Get Shorty
Theatrical release poster
Directed byBarry Sonnenfeld
Screenplay byScott Frank
Based onGet Shorty
by Elmore Leonard
Produced byDanny DeVito
Michael Shamberg
Stacey Sher
CinematographyDonald Peterman[1]
Edited byJim Miller
Music byJohn Lurie
Jersey Films
Distributed byMetro-Goldwyn-Mayer
Release date
  • October 20, 1995 (1995-10-20)
Running time
105 minutes
CountryUnited States
Budget$30 million[2]
Box office$115.1 million[3]

Get Shorty is a 1995 American gangster comedy film directed by Barry Sonnenfeld and written by Scott Frank. It is based on Elmore Leonard's novel of the same name and stars John Travolta, Gene Hackman, Rene Russo, and Danny DeVito. Get Shorty follows Chili Palmer (Travolta), a Miami mobster and loan shark who inadvertently gets involved in feature film production after traveling to Los Angeles to collect a casino debt from B-movie director Harry Zimm (Hackman).

Get Shorty was followed by a sequel, Be Cool, in 2005, and in 2017 inspired a television series of the same name.


Ernesto "Chili" Palmer, a small-time loan shark based in Miami, gets his jacket stolen by Ray "Bones" Barboni, a mobster from another crew. Chili goes to Bones and takes his jacket back, punching him in the face and breaking his nose. When Bones tries to attack Chili in revenge, Chili shoots him in the head non-fatally, leaving him with an ugly scar. Bones tries to have Chili killed, but is unsuccessful because the bosses of their crews don’t want to start a mob war.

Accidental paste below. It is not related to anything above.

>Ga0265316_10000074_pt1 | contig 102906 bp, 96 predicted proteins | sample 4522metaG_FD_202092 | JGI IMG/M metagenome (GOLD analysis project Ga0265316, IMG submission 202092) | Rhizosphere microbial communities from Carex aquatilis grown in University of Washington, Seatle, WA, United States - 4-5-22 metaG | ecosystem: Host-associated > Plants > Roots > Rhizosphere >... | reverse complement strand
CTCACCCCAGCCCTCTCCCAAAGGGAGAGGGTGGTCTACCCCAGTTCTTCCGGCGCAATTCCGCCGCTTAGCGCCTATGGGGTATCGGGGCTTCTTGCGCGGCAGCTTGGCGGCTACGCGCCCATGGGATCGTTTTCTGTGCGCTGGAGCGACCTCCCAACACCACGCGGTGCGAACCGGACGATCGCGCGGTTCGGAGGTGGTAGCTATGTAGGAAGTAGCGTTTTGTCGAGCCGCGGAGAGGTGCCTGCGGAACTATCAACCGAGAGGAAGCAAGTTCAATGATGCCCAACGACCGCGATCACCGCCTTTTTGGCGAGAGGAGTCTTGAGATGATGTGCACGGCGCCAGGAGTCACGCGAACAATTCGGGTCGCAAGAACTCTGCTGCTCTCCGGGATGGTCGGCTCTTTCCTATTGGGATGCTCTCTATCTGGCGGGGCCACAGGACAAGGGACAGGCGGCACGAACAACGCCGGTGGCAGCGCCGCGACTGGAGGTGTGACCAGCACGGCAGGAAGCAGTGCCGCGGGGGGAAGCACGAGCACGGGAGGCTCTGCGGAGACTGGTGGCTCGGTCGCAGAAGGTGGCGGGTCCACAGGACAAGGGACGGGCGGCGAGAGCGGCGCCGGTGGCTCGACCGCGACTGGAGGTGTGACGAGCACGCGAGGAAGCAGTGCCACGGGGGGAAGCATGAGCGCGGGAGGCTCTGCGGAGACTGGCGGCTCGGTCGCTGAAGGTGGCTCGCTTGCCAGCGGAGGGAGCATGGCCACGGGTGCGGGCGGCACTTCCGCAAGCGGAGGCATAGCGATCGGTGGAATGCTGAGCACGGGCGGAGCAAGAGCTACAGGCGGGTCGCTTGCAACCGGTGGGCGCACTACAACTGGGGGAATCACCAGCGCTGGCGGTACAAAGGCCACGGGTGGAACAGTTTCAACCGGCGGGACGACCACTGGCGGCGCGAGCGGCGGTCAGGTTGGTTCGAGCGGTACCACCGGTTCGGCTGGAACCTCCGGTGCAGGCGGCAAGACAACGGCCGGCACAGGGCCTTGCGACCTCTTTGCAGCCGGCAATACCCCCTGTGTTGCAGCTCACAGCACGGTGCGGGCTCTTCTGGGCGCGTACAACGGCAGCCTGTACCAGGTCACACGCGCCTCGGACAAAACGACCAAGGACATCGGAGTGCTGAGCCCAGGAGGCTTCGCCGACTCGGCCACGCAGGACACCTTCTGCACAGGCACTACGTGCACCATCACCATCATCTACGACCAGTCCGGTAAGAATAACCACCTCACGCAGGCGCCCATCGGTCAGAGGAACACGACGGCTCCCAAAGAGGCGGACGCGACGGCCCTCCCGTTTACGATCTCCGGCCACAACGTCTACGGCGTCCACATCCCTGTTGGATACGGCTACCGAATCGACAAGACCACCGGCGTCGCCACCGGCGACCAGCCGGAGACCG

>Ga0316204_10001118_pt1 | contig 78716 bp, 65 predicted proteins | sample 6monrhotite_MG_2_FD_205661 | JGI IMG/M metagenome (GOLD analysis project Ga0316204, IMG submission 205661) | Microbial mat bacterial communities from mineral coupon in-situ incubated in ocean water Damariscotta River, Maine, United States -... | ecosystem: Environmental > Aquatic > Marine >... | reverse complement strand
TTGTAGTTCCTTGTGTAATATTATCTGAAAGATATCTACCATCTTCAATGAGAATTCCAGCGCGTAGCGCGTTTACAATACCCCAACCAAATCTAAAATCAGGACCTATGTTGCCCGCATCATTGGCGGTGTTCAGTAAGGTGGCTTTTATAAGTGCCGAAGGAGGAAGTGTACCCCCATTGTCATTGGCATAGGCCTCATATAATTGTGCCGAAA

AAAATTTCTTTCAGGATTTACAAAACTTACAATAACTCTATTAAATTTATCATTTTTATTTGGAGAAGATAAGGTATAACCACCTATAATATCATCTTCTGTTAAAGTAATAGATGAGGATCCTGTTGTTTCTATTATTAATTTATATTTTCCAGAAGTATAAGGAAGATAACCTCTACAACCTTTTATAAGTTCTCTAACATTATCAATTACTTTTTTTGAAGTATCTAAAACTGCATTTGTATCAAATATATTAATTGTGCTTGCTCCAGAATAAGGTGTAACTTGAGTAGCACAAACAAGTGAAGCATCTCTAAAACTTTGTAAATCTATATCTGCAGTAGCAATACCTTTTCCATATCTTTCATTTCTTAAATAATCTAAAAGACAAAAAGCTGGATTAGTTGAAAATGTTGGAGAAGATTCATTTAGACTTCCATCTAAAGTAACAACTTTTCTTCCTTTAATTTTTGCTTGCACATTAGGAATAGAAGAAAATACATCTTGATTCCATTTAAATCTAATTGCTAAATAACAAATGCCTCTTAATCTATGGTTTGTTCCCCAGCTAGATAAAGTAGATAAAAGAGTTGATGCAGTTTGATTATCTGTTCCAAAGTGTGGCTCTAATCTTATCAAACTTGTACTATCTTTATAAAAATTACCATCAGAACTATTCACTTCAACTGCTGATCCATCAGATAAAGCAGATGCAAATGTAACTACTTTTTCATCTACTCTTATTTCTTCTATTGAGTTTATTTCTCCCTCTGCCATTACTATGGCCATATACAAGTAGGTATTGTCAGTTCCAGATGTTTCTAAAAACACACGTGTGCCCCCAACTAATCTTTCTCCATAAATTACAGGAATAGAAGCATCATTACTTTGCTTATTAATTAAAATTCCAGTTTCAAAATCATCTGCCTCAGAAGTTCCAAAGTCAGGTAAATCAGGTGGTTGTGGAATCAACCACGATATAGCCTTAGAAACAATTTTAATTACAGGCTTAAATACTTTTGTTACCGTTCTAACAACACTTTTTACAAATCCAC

Twelve years later, the boss of Chili’s crew dies of a heart attack and Bones inherits Chili’s list of outstanding loans, which has to be handed over with up to date payments. Chili has written one of them off since the client, a dry cleaner, died in a plane crash, but it turns out that the dry cleaner didn’t board the plane after checking in and has scammed the airline out of $300,000 in life insurance, which he is enjoying in Vegas.

After relieving the dry cleaner of the money in a casino, Chili gets his friend, the head of security, to hire him to collect a bad debt from Harry Zimm, a horror film producer in Los Angeles. Chili sneaks into the house of actress Karen Flores in the middle of the night, where Harry is staying. Chili tells Harry the dry cleaner’s story as if it’s an idea for a movie, seeing an opportunity to get into a better line of business.

Harry sees an opportunity in getting a tough guy to help him out and asks for Chili's help in finessing a $200,000 investment from Bo Catlett – owner of a limo service as a front for drug dealing who also wants to get into a better line of business – in a horror movie he can’t make because he gambled it away, which is why Chili has come calling. Chili is pulling this off when Harry errs by revealing the film he really wants to make, one with a great script. Both Chili and Bo decide it’s their chance to enter the movie business.